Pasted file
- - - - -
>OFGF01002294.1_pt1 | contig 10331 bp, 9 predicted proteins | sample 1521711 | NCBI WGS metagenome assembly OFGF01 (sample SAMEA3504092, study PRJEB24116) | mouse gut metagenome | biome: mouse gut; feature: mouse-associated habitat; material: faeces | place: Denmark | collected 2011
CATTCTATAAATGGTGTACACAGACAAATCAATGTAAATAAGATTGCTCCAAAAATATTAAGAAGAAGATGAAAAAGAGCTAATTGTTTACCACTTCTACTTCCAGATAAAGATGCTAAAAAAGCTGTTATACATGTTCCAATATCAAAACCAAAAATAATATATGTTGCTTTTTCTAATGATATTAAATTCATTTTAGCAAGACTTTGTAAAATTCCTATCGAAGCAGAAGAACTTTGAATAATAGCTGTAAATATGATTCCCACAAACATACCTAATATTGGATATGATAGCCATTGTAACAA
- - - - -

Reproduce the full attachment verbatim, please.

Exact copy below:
>OFGF01002294.1_pt1 | contig 10331 bp, 9 predicted proteins | sample 1521711 | NCBI WGS metagenome assembly OFGF01 (sample SAMEA3504092, study PRJEB24116) | mouse gut metagenome | biome: mouse gut; feature: mouse-associated habitat; material: faeces | place: Denmark | collected 2011
CATTCTATAAATGGTGTACACAGACAAATCAATGTAAATAAGATTGCTCCAAAAATATTAAGAAGAAGATGAAAAAGAGCTAATTGTTTACCACTTCTACTTCCAGATAAAGATGCTAAAAAAGCTGTTATACATGTTCCAATATCAAAACCAAAAATAATATATGTTGCTTTTTCTAATGATATTAAATTCATTTTAGCAAGACTTTGTAAAATTCCTATCGAAGCAGAAGAACTTTGAATAATAGCTGTAAATATGATTCCCACAAACATACCTAATATTGGATATGATAGCCATTGTAACAA